I recently came across an illustration with the words, “sad, not lazy”. It caught my attention because it made me think about the difference between being sad and being lazy. Often times when we see people slacking off, taking naps, not prioritizing their academics, we are quick to judge that they are “unmotivated”, “lazy”, or “wasting their time”. And although sometimes that can be the case, we mustn’t forget that depression and other mental health issues affect people in numerous different forms. Of course I know that there is a difference between short-term feelings of sadness, and more serious mental health conditions that can affect people for much longer. Nonetheless, negative thoughts play a huge role on our day to day lives.

I’ve struggled with depression for much of my life, and yet coming to university made me realize even more just how difficult it is to maintain a “composed” appearance when in reality your brain is consumed by a hurricane of emotions. Having a mental illness is exhausting. Sometimes the simple act of waking up and getting out of bed seems to take up all of your energy. Then proceeding to change, go to class, and attempt to actually concentrate on what your professor is saying when you’re consumed by dark thoughts shadowing your every move seems impossible. Perhaps the most exhausting of all is having to continuously explain to every person you encounter why you’re not “looking well”, or “looking tired”. Responding to the constant “is everything okay?” questions can be exhausting. Even if these questions are coming from a good place, it can feel overwhelming.

When you live on a university campus, there’s always a lot going on in terms of academics, social events, parties and so much more. We feel obliged to participate in all of the events on campus, but social anxiety is real, and when you’re dealing with depression, anxiety, or any other form of mental health illness, it takes up all of your energy to be associated with large groups of people.

Sometimes you don’t want to talk to people, sometimes you don’t have the energy to put a smile on your face, and in return it’s easy for people to assume that you’re being rude or antisocial. We’re so quick to jump to assumptions about people, and I felt like during my first few months of university I tried hard to maintain a composed and cheerful nature. I used to feel guilty whenever I was feeling particularly depressed. “Why can’t I be more happy?”, I would ask myself. “Why can’t I be more enthusiastic about everything like everyone else?”. And whenever I addressed these concerns to people I would get the usual “we’re all going through something so don’t be fooled by everyone’s appearance” response. Although this is true to a certain extent, we’re all different in the way we handle our emotions, and some of us deal with things better than others. Whether other people are going through difficult times or not, you can not compare yourself to another person’s situation.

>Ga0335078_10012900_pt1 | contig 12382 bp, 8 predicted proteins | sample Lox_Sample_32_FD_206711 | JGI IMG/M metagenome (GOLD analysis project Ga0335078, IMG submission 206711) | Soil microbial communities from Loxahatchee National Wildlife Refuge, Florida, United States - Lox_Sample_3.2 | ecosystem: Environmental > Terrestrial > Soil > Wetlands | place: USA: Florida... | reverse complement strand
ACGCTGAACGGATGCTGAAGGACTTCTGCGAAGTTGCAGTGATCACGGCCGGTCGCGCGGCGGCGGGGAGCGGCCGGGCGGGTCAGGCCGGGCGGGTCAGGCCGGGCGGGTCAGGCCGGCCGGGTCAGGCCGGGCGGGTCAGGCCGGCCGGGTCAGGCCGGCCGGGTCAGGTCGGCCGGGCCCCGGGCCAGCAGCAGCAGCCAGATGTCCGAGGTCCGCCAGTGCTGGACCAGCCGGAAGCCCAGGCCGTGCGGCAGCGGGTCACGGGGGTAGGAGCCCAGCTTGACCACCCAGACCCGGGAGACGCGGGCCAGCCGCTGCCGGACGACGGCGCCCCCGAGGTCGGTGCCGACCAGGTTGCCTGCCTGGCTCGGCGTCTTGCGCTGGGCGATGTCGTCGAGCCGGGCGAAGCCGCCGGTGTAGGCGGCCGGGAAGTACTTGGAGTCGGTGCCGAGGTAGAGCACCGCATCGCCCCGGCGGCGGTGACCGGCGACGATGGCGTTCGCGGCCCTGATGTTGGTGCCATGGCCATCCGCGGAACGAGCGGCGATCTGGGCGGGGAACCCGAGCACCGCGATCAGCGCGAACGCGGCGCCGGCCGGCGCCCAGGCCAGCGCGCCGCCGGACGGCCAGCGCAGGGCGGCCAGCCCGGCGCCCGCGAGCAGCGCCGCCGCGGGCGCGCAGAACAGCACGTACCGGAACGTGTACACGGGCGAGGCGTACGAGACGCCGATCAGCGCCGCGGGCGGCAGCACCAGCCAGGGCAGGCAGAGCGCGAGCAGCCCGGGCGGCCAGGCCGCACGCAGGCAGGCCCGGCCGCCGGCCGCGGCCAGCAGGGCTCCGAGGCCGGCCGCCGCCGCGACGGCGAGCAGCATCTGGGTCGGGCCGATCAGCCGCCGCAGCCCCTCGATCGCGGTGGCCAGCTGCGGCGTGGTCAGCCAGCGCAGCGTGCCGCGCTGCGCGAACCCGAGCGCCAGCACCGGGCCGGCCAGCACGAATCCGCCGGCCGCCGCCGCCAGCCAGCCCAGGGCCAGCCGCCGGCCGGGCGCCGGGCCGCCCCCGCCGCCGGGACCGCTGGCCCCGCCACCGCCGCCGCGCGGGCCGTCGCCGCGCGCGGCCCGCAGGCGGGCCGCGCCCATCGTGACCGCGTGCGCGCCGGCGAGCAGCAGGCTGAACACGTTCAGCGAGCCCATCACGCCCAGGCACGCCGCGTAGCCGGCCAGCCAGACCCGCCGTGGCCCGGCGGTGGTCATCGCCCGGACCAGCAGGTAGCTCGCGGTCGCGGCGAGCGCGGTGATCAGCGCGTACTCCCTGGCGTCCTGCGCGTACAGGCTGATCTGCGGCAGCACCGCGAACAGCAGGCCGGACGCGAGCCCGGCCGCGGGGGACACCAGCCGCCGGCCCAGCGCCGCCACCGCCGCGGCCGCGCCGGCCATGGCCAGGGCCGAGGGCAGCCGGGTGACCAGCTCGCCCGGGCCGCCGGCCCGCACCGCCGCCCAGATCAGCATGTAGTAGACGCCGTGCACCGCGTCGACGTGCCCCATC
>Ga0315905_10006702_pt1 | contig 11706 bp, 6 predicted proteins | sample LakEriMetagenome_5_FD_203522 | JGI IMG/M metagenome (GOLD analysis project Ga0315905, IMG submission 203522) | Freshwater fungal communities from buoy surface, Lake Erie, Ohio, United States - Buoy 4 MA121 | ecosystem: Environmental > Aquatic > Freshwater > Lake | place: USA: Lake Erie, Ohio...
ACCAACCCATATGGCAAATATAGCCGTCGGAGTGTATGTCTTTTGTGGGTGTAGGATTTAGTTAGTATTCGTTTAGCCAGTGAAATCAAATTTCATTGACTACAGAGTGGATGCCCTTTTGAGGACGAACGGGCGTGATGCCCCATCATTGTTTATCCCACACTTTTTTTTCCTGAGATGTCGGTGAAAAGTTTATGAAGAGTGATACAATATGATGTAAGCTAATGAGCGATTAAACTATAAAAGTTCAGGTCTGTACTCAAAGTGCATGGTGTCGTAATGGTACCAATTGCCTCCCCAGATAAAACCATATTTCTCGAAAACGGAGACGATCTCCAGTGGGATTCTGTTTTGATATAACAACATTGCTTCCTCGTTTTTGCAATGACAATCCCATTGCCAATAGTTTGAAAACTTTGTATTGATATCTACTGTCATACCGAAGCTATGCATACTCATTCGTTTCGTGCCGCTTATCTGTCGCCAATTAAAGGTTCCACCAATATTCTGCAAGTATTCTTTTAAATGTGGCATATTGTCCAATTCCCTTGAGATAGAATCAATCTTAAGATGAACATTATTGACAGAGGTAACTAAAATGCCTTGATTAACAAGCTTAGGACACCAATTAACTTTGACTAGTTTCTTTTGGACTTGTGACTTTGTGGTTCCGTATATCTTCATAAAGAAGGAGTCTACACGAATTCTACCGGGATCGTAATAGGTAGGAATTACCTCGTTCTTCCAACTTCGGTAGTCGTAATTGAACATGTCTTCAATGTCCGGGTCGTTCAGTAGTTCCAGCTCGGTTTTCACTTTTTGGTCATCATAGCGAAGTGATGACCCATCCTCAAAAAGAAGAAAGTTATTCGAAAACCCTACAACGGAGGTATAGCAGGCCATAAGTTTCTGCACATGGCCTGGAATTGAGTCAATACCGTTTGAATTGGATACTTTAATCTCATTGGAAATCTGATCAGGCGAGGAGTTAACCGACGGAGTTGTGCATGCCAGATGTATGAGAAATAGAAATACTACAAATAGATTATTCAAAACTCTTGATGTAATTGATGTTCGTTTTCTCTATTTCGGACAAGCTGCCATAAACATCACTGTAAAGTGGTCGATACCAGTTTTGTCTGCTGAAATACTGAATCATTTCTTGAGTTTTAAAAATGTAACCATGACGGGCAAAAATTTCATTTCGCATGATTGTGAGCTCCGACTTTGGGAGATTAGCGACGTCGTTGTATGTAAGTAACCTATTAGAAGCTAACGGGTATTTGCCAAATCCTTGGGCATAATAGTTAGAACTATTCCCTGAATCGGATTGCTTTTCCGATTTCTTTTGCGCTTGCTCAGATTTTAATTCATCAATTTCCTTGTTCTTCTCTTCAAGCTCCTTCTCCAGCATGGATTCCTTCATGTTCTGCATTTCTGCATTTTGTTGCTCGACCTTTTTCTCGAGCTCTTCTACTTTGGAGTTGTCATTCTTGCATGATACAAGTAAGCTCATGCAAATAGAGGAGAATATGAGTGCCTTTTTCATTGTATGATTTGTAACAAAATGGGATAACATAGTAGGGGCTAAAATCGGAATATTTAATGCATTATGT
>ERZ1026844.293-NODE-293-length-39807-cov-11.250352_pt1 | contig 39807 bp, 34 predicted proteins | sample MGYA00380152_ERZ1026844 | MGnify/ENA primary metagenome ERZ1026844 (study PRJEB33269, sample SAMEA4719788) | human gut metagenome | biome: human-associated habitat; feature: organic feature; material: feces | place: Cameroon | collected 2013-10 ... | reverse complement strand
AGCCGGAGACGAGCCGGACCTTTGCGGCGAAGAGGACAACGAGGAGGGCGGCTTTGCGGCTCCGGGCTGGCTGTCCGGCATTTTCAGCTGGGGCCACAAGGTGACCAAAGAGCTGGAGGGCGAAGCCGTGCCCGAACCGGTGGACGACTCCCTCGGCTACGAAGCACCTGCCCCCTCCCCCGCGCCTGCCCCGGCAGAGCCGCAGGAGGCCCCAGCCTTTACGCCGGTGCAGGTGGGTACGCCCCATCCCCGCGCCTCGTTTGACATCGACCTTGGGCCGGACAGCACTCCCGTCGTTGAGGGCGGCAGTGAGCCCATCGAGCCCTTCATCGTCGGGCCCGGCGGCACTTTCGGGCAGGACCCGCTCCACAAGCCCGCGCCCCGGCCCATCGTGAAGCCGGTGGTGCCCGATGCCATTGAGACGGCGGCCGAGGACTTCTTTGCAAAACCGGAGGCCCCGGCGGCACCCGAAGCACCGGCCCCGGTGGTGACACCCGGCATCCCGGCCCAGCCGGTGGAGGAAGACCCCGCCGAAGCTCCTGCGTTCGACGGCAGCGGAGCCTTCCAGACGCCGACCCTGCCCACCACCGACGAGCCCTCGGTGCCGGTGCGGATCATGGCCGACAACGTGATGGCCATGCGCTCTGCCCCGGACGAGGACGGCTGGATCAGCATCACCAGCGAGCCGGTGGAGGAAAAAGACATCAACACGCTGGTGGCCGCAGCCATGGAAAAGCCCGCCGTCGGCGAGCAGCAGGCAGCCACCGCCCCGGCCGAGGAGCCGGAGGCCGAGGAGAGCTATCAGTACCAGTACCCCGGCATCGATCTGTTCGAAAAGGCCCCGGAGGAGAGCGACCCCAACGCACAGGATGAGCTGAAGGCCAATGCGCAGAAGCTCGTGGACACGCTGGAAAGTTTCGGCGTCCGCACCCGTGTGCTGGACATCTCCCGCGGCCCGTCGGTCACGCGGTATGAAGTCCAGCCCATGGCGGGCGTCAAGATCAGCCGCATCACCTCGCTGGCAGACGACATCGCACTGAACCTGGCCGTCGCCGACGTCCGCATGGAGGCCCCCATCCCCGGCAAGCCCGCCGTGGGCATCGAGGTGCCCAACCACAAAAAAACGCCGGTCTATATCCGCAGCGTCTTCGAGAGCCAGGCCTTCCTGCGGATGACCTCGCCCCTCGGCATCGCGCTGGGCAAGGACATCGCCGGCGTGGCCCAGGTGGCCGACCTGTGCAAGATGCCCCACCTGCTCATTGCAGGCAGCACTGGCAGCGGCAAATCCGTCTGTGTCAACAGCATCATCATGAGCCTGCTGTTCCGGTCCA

As my first year at university comes to an end, I was recently reflecting on what I’ve learned over the past year. I’ve realized the importance of surrounding myself with people who will comfort me and support me when I am feeling low, but also people who are there to give me an occasional reality check. We all need someone who pushes us on our worst days to get out of bed and go to class, or someone who reminds us to eat a meal or finish an assignment even when we absolutely do not want to.

At the end of the day, people will only see what they want to see and believe in what they want to believe. So instead of worrying about what others may think of you because of your mental health, I’ve learned to focus all of that energy in trying to navigate through these emotions. It’s easy to feel like you’re falling behind when you’re in a constantly demanding environment such as university. There are days when we question if we’ll be able to make it through the full four years, but if we’ve made it this far despite all of the setbacks, there’s no reason why we can’t push through a little longer, and most importantly, we must remind ourselves that our mental health does not define us, and that slowly but surely we will learn to better cope with and overcome these struggles.


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written by: @megsdottir translated by: Emiru Okada Please click here for the English version (この記事は、私の実体験を元に書いています。私は精神科医や専門家ではないので、あくまでも参考として読んでください! 閲覧注意: うつ病の症状の一つで、絶望感・虚無感・自殺願望などの表現が含まれます。) 私が初めて精


Nigeria・ナイジェリア ナイジェリア、拷問などで批判の警察特殊部隊を解体 警察特殊部隊、即時解体 「組織的な拷問」―ナイジェリア BBC News




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